One in 10 Americans takes antidepressants, according to a federal study released Wednesday, a rate that has skyrocketed in the last two decades.
Those who take antidepression medications grew 400 percent between 1988 and 2008, according to a report issued by the National Center for Health Statistics Wednesday.
Women are two and a half times more likely to take antidepression medications, according to the report, and women aged 40 to 59 made the largest demographic of antidepressant medication users at 23 percent.
Dr. Tolu Olupona, an assistant clinical professor of pediatrics and psychiatry at Mount Sinai Hospital Adolescent Health Center in New York City, told USA Today that it is surprising to learn that only about one-third of those taking one antidepressant have seen a mental health professional within the past year. The number of those who have seen a mental health professional do appear to improve for those taking two or more antidepressants.
The study also found that while 14 percent of white people took antidepressant medications, only 4 percent of black or 3 percent of Hispanic residents took the meds. The study concluded that there was no relation between income and antidepressant use.
Over one in eight Americans took antidepressant medications for 10 years and longer.
According to Olupona, these medications can be effective for treatment of depression, anxiety disorders and some other disorders, but it is best when the patients receive careful follow-up to manage efficacy, drug-drug interactions, side effects, medication compliance and a host of other medication management issues.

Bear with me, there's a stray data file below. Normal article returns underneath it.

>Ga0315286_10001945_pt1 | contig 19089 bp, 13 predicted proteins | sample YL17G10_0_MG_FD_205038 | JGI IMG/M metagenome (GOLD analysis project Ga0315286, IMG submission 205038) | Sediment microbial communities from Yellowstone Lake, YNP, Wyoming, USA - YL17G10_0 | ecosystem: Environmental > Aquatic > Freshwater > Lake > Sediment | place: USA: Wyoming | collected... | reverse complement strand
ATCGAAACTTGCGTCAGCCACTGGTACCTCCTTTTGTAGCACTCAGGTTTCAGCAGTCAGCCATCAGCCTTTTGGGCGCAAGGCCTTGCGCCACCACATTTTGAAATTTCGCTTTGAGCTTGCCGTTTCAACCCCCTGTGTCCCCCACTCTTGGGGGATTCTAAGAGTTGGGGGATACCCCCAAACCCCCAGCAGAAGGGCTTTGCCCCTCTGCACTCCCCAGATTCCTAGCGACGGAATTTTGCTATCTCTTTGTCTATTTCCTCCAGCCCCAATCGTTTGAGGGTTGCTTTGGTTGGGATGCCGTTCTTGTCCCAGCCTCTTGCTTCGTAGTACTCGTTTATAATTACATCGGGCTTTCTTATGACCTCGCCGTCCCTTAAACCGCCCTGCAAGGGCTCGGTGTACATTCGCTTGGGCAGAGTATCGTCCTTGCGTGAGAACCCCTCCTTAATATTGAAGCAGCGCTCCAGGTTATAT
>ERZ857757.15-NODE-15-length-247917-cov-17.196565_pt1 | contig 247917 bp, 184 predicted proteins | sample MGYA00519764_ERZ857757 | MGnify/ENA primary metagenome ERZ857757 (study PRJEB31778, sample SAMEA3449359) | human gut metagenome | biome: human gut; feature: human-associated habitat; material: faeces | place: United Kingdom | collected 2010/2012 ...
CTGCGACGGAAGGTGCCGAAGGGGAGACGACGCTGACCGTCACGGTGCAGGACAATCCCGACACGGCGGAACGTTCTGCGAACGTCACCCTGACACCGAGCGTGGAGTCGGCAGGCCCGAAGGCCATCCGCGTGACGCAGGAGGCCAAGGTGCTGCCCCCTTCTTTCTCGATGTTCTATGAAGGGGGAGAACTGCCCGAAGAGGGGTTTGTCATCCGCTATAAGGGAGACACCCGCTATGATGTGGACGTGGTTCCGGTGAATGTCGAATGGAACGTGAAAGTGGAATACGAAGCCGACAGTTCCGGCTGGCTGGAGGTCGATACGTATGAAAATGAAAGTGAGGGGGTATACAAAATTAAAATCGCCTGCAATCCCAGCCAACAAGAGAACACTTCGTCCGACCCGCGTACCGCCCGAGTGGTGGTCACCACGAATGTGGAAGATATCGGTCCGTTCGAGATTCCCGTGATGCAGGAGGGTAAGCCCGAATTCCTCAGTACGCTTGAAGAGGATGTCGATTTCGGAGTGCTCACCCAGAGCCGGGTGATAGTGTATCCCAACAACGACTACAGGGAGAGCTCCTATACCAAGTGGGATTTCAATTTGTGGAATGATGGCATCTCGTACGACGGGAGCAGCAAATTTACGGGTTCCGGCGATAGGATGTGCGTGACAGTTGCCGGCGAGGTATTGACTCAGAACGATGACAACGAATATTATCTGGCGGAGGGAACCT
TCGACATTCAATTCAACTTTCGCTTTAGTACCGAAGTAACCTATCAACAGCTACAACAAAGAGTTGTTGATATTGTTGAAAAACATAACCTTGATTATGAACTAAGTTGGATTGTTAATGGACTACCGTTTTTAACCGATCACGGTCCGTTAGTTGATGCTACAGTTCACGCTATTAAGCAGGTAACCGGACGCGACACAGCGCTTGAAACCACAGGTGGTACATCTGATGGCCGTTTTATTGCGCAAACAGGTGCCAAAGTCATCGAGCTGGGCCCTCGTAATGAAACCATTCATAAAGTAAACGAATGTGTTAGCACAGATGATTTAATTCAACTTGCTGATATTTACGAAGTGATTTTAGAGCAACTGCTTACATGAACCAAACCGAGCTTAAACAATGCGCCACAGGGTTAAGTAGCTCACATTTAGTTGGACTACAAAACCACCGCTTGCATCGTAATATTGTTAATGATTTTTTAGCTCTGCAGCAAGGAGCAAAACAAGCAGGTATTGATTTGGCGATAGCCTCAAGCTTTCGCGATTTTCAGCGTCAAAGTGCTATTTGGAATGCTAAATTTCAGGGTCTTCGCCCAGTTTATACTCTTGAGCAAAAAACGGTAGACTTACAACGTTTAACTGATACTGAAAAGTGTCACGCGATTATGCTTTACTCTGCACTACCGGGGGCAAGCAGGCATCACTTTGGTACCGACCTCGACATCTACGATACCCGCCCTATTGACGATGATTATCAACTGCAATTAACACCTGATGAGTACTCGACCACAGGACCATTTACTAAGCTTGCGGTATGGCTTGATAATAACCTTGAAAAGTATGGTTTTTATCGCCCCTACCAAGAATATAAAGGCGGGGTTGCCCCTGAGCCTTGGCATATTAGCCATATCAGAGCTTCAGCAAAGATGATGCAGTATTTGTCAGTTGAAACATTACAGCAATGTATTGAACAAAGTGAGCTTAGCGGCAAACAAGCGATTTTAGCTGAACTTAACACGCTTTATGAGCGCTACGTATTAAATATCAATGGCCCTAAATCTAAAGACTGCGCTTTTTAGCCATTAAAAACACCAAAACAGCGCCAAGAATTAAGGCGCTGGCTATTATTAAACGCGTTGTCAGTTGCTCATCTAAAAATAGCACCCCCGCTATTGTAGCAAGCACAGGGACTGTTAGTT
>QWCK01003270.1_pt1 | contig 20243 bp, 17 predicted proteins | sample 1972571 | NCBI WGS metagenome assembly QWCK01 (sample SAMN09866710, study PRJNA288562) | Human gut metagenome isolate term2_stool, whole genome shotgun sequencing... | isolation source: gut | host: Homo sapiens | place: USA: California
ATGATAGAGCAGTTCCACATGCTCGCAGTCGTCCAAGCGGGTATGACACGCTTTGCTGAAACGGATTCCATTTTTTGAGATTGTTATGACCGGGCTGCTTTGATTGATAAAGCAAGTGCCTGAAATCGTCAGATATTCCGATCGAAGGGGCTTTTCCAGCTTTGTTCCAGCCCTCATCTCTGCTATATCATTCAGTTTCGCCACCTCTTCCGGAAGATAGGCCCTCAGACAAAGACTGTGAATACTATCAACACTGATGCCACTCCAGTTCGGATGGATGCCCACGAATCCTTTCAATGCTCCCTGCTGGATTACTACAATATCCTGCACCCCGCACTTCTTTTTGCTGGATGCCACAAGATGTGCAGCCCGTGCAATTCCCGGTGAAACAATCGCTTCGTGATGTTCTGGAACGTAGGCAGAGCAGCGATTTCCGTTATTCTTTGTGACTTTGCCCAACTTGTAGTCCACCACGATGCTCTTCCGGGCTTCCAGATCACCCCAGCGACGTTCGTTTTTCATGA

The observations are consistent with American's growing acceptance of psychiatric medications. A 2009 survey published in Psychiatric Services found that five out of six people surveyed said they felt psychiatric medications could help people control psychiatric symptoms.
The increase in medication use could be attributed to an increase in advertising during the last two decades.
Dr. Norman Sussman, professor of the psychiatry department at New York University Langone Medical Center, said in a 2009 interview with HealthDay that advertising not only played a role in people's perceptions of these drugs, but that patients asked him for medications by name. Word-of-mouth endorsements were also a factor, he said.
These drugs have become a part of our culture, Sussman said. Fifty years ago, psychiatric drugs were something you'd take only if psychotherapy failed. Today, psychotherapy often isn't affordable, and the nature of treating symptoms has shifted toward medications. When these drugs work -- for anxiety, insomnia, depression, mania -- they can be miraculous for that person. But, none of them work universally.